Rodriguez last year was described as a pitcher that relied heavily on off-speed pitches for success and didn’t have the stamina to start. He had better stamina this year, but still relied heavily on off-speed pitches, which could explain his success against younger hitters. Rodriguez is a very smart pitcher, who had great results this year and was able to throw 52.2 innings over 12 starts, posting a 2.91 ERA and 1.06 WHIP.

The other main starter was Nestor Oronel, a 17-year-old lefty from Venezuela that had a tough rookie season. It’s hard to believe he ended up with a 4.13 ERA because he had a .354 BAA, allowing 87 hits in 58.2 innings. Oronel throws high 80′s with sinking action to his fastball. He showed improvements as the year went along with his curve and his change-up had mixed results. He seems likely to be a starter again next year in the DSL.

The Pirates used six starters all season, with Jherson Esqueda getting four starts. He missed some time due to injury this year, then slowly built his way back in relief before moving into the rotation. Esqueda is a second-year player that looked good in limited time his rookie season. He throws mid-80′s, so he relies on his excellent command and a plus change-up. His brother Carlos Esqueda played four years with the VSL/DSL Pirates and then this year, he was on loan from the Pirates to a team in the Mexican League, along with pitcher Jovany Lopez.

The Bullpen Had It’s Issues

Armando Bustamante had a nice stretch in the middle of his rookie season, but during the start and finish he had control issues. The 18-year-old righty was getting extended looks in relief, but the Pirates scaled him back after a four inning outing and he finished poorly. Bustamante throws high-80′s with his fastball and his best pitch is his slider that sits high-70′s. With 36 innings pitched in relief, he seems like a candidate to move to the rotation next year, assuming his fastball command is good enough.

Bustamante looks like a potential starter next year

Bustamante looks like a potential starter next year

Edgar Santana seems like a filler, a 22-year-old(23 in October) that saw limited time in relief, with little success. He touches mid-90′s with his fastball and has a plus slider, so there is potential. He walked three batters in 19.2 innings, but none of his other stats were impressive.

Righty Julian Villamar had an 8.31 ERA and issued 29 walks in 26 innings at age 20, which is usually enough to write someone off. Hard to believe with those stats, but he actually had a nice six game stretch in which he threw 10.1 scoreless innings and was very tough to hit. He throws hard, but he can get very erratic at times, looking like a prospect at times, while other times it looks like it’s his first time pitching. It will be very tough to bounce back from this season, but he has the arm to do it.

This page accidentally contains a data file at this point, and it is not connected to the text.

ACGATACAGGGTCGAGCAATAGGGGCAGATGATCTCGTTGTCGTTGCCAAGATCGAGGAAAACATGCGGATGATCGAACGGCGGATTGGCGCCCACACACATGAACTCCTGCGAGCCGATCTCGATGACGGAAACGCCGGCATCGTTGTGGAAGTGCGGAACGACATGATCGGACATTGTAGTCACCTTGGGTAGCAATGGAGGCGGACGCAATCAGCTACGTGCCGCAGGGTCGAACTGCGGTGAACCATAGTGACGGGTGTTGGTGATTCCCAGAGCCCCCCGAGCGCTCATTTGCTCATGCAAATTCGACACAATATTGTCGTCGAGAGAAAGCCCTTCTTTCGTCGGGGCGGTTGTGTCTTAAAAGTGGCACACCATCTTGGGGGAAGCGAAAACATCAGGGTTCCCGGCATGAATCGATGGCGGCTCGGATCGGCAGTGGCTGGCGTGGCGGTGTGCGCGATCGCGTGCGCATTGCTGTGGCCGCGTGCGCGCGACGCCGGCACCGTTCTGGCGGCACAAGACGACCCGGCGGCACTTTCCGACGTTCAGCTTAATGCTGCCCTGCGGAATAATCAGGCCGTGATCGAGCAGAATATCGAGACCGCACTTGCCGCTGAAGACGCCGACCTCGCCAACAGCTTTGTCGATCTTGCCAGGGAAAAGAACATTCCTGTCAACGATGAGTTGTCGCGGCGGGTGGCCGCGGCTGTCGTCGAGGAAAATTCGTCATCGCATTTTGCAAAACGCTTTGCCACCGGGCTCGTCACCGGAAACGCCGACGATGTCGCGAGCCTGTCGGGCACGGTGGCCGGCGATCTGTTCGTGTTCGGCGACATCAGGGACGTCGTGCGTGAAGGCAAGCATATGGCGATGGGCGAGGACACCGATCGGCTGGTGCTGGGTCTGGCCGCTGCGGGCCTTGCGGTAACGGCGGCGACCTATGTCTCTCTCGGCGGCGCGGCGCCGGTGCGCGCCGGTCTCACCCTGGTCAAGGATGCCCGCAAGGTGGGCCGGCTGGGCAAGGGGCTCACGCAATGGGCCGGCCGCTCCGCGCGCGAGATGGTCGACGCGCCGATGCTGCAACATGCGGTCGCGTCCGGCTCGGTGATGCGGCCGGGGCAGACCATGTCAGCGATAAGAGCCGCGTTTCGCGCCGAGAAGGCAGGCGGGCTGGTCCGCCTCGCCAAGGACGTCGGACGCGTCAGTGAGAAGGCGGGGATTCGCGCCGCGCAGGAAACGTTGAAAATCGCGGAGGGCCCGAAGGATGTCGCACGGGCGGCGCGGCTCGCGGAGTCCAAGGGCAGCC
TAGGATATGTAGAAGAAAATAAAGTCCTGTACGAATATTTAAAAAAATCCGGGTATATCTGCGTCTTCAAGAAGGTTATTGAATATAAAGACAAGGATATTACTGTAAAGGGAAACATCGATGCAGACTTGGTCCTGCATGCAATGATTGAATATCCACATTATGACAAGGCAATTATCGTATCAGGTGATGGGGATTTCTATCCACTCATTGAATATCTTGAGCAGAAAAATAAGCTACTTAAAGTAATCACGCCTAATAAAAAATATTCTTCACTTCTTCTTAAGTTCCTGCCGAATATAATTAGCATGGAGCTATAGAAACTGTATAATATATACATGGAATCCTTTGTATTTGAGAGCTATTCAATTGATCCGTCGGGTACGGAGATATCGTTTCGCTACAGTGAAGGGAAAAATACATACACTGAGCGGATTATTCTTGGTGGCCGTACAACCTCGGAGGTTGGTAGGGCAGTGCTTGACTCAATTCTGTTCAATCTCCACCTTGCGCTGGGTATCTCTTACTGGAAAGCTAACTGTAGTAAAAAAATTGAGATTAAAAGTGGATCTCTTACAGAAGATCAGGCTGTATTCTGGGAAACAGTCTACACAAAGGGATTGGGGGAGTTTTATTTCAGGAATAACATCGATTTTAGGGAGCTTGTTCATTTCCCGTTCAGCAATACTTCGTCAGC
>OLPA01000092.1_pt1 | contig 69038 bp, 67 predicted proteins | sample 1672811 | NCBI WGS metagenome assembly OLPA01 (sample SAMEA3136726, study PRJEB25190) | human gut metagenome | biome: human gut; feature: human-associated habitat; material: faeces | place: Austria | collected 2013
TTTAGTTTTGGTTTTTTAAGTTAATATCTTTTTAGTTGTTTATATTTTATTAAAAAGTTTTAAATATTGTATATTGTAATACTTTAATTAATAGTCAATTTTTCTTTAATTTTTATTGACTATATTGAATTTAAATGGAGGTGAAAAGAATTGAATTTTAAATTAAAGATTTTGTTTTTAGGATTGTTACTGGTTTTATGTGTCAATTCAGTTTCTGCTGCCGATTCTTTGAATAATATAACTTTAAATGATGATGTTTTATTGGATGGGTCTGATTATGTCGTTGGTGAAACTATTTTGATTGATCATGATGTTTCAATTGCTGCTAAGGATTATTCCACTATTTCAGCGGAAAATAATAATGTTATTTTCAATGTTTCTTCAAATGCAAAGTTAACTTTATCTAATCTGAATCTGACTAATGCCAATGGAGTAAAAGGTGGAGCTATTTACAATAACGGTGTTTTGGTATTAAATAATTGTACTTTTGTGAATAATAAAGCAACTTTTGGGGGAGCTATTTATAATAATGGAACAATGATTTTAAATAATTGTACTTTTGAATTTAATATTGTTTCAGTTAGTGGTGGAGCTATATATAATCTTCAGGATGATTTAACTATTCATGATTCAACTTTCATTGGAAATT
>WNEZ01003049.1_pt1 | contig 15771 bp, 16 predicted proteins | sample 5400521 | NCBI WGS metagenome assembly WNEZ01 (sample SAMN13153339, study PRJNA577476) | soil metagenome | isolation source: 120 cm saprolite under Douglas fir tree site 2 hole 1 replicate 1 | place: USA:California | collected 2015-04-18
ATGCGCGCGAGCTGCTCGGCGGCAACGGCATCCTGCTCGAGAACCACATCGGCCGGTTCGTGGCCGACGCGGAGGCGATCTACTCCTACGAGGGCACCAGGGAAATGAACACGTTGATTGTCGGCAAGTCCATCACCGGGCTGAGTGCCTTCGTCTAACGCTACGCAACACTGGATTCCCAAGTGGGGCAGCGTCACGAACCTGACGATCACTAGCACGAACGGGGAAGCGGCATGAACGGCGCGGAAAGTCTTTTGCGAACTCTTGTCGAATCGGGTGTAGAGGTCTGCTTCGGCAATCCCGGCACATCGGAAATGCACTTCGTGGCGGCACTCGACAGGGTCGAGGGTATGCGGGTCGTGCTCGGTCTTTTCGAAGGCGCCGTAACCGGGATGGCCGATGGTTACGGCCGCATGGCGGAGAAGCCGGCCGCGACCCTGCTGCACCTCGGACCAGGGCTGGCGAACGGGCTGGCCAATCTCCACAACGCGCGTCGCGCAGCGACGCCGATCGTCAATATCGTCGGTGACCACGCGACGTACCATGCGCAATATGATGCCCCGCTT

Mister Luciano has a great baseball name and an arm to match, but his stats didn’t match the arm. The 18-year-old really struggled, but he should get another chance. He throws low-90′s with a hard-breaking curve and a change-up that is serviceable. He gave up too many runs, hits and walks, so his rookie season was a disappointment.

Cristian Mota is the only DSL player that moved up to the States mid-season. He’s a small lefty reliever, who is already 22 years old, but he can hit 95 MPH and has good command of his fastball, though he can get erratic at times. He needs work on his secondary pitches, so right now he isn’t much of a prospect, but hitting 95 from the left side should keep him around for awhile.

Luis Brun struggled with his command for a second season. He called a project last year and his stats were worse this season. He’s a small 19-year-old righty that is far from a prospect at this point.

Cesar Santos injured his hand early in the year on a collision during a bunt play. He missed the rest of the season, so his rookie year was basically lost. The 19-year-old lefty throws high 80′s and had some control issues during his limited time.

Ramon Garcia sits 90-91 MPH with a plus curve ball, but he needs to mature as a pitcher. He has issues with concentrating, getting off his game easy and he isn’t much of a fielder. He’s basically a raw pitcher with a great arm and plus curve. Garcia is a 22-year-old righty, who gets a lot of ground balls, but also gives up too many hits.

Second-year player Delvin Hiciano throws 93-94 MPH and showed improvements on all of his pitches as the season went along. He missed some time due to injury, but returned to finish strong. He will be 23 before next year starts and has thrown just 22.2 innings over two years, so he is really inexperienced for his age.